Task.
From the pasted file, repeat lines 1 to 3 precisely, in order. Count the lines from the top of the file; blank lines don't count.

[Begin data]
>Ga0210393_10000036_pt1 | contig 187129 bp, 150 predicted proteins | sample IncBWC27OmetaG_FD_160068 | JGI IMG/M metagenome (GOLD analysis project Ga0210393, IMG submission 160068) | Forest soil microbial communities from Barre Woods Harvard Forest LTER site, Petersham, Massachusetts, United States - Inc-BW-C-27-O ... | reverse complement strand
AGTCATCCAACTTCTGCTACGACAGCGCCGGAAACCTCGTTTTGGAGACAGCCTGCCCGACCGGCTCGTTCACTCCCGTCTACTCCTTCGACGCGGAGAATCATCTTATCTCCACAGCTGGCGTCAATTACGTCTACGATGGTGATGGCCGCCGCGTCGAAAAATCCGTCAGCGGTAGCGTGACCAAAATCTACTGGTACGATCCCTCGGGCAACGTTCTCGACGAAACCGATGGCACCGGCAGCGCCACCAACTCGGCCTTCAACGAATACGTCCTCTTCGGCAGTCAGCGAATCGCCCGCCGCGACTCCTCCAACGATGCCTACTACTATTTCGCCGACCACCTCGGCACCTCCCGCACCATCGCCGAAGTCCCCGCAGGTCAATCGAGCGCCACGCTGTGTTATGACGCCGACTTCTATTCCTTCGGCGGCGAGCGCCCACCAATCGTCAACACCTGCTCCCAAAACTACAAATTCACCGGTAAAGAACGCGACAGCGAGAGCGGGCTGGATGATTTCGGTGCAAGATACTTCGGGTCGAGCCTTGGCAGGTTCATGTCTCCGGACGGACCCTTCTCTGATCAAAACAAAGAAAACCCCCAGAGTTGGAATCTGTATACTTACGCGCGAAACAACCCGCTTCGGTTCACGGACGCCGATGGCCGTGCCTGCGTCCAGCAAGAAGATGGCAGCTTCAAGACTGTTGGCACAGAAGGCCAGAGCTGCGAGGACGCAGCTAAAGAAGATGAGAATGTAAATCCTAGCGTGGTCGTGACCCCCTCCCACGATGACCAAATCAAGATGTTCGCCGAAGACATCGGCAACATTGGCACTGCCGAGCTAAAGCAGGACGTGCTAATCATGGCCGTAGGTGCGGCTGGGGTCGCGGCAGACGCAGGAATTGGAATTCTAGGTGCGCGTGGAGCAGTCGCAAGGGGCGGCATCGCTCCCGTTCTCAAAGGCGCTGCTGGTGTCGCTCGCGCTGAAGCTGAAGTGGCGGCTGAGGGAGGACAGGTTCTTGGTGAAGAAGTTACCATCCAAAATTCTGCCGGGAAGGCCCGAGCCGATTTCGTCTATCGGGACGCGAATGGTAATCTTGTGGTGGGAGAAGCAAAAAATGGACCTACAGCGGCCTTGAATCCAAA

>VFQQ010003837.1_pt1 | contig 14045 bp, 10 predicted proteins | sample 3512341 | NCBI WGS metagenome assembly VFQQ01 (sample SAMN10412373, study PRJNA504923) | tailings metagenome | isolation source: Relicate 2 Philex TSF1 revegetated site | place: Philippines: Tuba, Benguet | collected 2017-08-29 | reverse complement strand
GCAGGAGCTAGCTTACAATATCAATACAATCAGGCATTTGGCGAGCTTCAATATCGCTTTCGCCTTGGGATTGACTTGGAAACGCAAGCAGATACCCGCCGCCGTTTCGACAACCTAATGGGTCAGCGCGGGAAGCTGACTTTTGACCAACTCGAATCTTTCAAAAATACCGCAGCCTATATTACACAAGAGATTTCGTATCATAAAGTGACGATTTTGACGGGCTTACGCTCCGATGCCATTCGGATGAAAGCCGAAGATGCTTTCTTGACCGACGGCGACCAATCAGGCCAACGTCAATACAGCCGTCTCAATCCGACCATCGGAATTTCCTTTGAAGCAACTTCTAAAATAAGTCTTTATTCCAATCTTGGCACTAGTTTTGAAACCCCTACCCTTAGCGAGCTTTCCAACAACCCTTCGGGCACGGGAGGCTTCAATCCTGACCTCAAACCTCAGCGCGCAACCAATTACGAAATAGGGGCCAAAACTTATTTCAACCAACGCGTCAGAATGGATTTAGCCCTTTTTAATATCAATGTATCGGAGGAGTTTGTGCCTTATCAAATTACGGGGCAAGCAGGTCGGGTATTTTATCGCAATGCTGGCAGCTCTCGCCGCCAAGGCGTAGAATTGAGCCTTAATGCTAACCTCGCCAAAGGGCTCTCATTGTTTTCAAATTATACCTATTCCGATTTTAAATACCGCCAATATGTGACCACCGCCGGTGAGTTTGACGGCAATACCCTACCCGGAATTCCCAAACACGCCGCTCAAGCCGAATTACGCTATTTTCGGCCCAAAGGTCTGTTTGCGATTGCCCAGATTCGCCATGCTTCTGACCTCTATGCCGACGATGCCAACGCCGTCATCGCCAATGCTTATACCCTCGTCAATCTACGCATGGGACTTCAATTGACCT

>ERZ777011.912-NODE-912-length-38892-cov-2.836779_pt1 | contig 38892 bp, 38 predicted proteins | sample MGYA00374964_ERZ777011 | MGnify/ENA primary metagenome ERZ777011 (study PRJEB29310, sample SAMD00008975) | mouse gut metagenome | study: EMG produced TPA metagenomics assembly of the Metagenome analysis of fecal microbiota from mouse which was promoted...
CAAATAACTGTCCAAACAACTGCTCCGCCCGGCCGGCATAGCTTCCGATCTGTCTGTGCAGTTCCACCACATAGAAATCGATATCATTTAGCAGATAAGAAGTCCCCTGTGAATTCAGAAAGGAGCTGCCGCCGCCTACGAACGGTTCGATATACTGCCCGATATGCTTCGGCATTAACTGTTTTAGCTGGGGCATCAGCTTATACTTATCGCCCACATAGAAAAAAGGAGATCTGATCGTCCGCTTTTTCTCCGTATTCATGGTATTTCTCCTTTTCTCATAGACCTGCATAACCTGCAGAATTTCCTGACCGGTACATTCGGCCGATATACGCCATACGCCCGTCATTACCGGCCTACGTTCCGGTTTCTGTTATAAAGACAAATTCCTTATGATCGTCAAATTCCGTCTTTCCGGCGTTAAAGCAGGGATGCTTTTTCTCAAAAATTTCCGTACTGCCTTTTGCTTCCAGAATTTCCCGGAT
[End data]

>Ga0210393_10000036_pt1 | contig 187129 bp, 150 predicted proteins | sample IncBWC27OmetaG_FD_160068 | JGI IMG/M metagenome (GOLD analysis project Ga0210393, IMG submission 160068) | Forest soil microbial communities from Barre Woods Harvard Forest LTER site, Petersham, Massachusetts, United States - Inc-BW-C-27-O ... | reverse complement strand
AGTCATCCAACTTCTGCTACGACAGCGCCGGAAACCTCGTTTTGGAGACAGCCTGCCCGACCGGCTCGTTCACTCCCGTCTACTCCTTCGACGCGGAGAATCATCTTATCTCCACAGCTGGCGTCAATTACGTCTACGATGGTGATGGCCGCCGCGTCGAAAAATCCGTCAGCGGTAGCGTGACCAAAATCTACTGGTACGATCCCTCGGGCAACGTTCTCGACGAAACCGATGGCACCGGCAGCGCCACCAACTCGGCCTTCAACGAATACGTCCTCTTCGGCAGTCAGCGAATCGCCCGCCGCGACTCCTCCAACGATGCCTACTACTATTTCGCCGACCACCTCGGCACCTCCCGCACCATCGCCGAAGTCCCCGCAGGTCAATCGAGCGCCACGCTGTGTTATGACGCCGACTTCTATTCCTTCGGCGGCGAGCGCCCACCAATCGTCAACACCTGCTCCCAAAACTACAAATTCACCGGTAAAGAACGCGACAGCGAGAGCGGGCTGGATGATTTCGGTGCAAGATACTTCGGGTCGAGCCTTGGCAGGTTCATGTCTCCGGACGGACCCTTCTCTGATCAAAACAAAGAAAACCCCCAGAGTTGGAATCTGTATACTTACGCGCGAAACAACCCGCTTCGGTTCACGGACGCCGATGGCCGTGCCTGCGTCCAGCAAGAAGATGGCAGCTTCAAGACTGTTGGCACAGAAGGCCAGAGCTGCGAGGACGCAGCTAAAGAAGATGAGAATGTAAATCCTAGCGTGGTCGTGACCCCCTCCCACGATGACCAAATCAAGATGTTCGCCGAAGACATCGGCAACATTGGCACTGCCGAGCTAAAGCAGGACGTGCTAATCATGGCCGTAGGTGCGGCTGGGGTCGCGGCAGACGCAGGAATTGGAATTCTAGGTGCGCGTGGAGCAGTCGCAAGGGGCGGCATCGCTCCCGTTCTCAAAGGCGCTGCTGGTGTCGCTCGCGCTGAAGCTGAAGTGGCGGCTGAGGGAGGACAGGTTCTTGGTGAAGAAGTTACCATCCAAAATTCTGCCGGGAAGGCCCGAGCCGATTTCGTCTATCGGGACGCGAATGGTAATCTTGTGGTGGGAGAAGCAAAAAATGGACCTACAGCGGCCTTGAATCCAAA

>VFQQ010003837.1_pt1 | contig 14045 bp, 10 predicted proteins | sample 3512341 | NCBI WGS metagenome assembly VFQQ01 (sample SAMN10412373, study PRJNA504923) | tailings metagenome | isolation source: Relicate 2 Philex TSF1 revegetated site | place: Philippines: Tuba, Benguet | collected 2017-08-29 | reverse complement strand